Saturos: You said;

    “I agree with the rest of Nick’s comment, but this seems dubious. Asset prices have to change before planned expenditures on real goods increases; extra money balances won’t make people suddenly indulge in unplanned real purchases, realistically.”

    Yup, that’s exactly my point, and pretty much my only point. And yes, where’s dtoh when I need him?

    JV, In your reply to Saturos you consider a helicopter drop, which is also fiscal stimulus. With OMOs you are basically no richer–from direct effects.

    DOB, Cash is like apples because it is a medium of account and other financial assets are not. If there is another financial asset that is identical, it is essentially cash, and should be counted as part of the base. Thus I agree that a swap of $20 bills for $100 bills does nothing, as they are perfect substitutes. But T-bills are not a MOA, as their price can change, even if only a tiny amount. It’s enough to make it so people don’t shop with T-bills. Thus they are not apples, they are pears, a close substitute.

    The zero bound matters because cash is an infinitely lived asset, that must be modeled like capital. The value today depends strongly on the expected value in 20 years. That’s one difference from apples–so I should have compared cash to gold, not apples. The demand for gold rises at low rates too.

    Let me answer your final question by considering a case where velocity is expected to return to normal in 3 years, when interest rates return to normal (say 4% T-bond yields). Then my claim is as follows:

    1. If the monetary injection is expected to be temporary, then NGDP will be expected to show zero growth in 3 years.

    2. If enough of the injection is expected to be permanent enough in 3 years to raise the base by 15%, then the expected level of NGDP three years out will be 15% higher.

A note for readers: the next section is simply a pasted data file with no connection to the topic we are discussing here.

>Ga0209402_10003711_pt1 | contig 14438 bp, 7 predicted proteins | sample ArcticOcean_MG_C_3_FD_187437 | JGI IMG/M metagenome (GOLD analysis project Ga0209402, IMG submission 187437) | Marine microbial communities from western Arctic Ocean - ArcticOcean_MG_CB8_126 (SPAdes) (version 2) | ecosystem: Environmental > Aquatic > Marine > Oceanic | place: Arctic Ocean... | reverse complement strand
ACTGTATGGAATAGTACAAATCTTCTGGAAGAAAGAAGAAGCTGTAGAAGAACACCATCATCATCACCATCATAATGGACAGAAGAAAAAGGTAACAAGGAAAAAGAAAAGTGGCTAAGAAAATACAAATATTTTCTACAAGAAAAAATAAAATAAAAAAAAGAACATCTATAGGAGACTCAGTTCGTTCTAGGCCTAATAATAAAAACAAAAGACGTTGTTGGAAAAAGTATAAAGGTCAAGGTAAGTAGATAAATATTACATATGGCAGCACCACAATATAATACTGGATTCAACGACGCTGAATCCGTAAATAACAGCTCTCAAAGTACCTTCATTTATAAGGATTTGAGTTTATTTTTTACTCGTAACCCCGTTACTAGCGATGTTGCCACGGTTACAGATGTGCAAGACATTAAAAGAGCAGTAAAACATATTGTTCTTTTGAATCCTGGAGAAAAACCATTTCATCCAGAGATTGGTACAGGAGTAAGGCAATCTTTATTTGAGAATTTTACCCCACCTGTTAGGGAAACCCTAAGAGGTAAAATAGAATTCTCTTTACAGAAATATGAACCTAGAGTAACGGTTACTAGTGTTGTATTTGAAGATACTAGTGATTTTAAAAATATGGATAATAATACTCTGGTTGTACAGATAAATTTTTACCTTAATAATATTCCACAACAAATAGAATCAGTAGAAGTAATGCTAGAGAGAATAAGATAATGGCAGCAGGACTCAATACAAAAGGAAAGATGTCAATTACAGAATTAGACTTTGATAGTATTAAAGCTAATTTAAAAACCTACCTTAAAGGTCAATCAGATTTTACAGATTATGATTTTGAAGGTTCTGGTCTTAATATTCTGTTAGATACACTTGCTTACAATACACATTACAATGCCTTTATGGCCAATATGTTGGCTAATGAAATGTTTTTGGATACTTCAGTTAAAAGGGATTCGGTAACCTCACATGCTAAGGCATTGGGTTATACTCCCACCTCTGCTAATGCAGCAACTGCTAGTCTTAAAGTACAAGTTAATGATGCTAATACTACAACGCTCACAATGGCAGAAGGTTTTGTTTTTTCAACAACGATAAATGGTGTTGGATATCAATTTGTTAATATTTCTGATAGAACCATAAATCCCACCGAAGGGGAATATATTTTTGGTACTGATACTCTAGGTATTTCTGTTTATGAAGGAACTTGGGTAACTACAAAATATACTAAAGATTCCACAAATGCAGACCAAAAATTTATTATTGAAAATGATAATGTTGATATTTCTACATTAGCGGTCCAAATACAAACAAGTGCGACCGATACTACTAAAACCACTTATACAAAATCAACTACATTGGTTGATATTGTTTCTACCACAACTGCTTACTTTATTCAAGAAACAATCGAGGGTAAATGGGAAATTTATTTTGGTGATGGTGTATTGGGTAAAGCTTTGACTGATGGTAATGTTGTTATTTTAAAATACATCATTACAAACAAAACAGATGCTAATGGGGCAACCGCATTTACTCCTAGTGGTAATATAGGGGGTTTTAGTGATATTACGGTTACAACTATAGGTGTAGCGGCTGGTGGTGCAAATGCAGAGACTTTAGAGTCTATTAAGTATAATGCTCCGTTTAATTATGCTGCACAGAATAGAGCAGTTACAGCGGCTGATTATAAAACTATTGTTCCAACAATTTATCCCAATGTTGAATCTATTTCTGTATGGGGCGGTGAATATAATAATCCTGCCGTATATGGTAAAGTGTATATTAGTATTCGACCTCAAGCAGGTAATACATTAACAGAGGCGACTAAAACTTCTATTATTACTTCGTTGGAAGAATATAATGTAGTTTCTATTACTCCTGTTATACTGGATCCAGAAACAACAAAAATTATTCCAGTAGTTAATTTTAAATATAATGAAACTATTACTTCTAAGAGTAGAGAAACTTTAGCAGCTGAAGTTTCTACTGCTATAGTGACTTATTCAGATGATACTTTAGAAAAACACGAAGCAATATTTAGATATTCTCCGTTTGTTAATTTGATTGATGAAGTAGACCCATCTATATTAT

3. If the entire monetary injection is expected to be permanent, then NGDP is expected to triple in 3 years.

    If the Fed want’s to set a 5% NGDP target path (i.e 15% over three years) then it essentially opts for option 2. Now I admit that markets don’t fixate on the base, for very goods reasons—velocity is not constant. Thus the markets think in terms of NGDP growth paths. They think in terms of the central bank leaving enough base money around when rates normalize that NGDP will be 15% higher than 3 years earlier, given the actual change in V. So when the Fed promises a 5% per year growth path for NGDP, it is promising that in the long run, when rates normalize, it will make sure that velocity adjusted base money grows by 5% per year. Thus if V fall by 2% per year, the base will grow by 7%. That’s what I mean by permanent changes in the base.

    You are correct on one point. When I said interest rates are not important, I was thinking in terms of the transmission mechanism, where I think other factors dominate. But interest rates have much more of an impact on the demand for money and V than the price of zinc, so in that sense they are important.

  15. Gravatar of ssumner ssumner
    30. August 2013 at 06:40

    George, Regarding your first paragraph, I claim that even the stock supply and demand for money is in equilibrium once asset prices adjust, as nominal rates are the opportunity cost of holding cash.

    So why do prices later adjust? Because at the new level of asset prices, and the new level of expected NGDP growth, the labor and sticky goods markets are now out of equilibrium. I suspect that some of the difference here may be semantic, but am not sure. Perhaps you call that situation “monetary disequilibrium.”

    In your second paragraph you say:

    “But those asset price changes, and corresponding changes in real interest rates, which (as Wicksell taught us) last as long as it takes for monetary stock equilibrium to prevail, represent potentially important temporary relative price changes that presumably influence real spending, including investment, patters.”

    I think you misread my post, as I entirely agree! I claimed that movements in short term risk free interest rates are not very important, but I think asset prices are very important. Indeed some asset prices (commodities, real estate, etc) are actually real goods. They are not sticky price goods, which I put in another category. The 1933 dollar devaluation is a good example of an action that massively impacted asset prices, but didn’t move short term risk free interest rates. Now Keynesians will argue with me that I’m still talking about “interest rates,” just in broader terms. But the proof’s in the pudding. Keynesians worry about the zero bound. Since most asset markets have no zero bound, I don’t worry about that problem.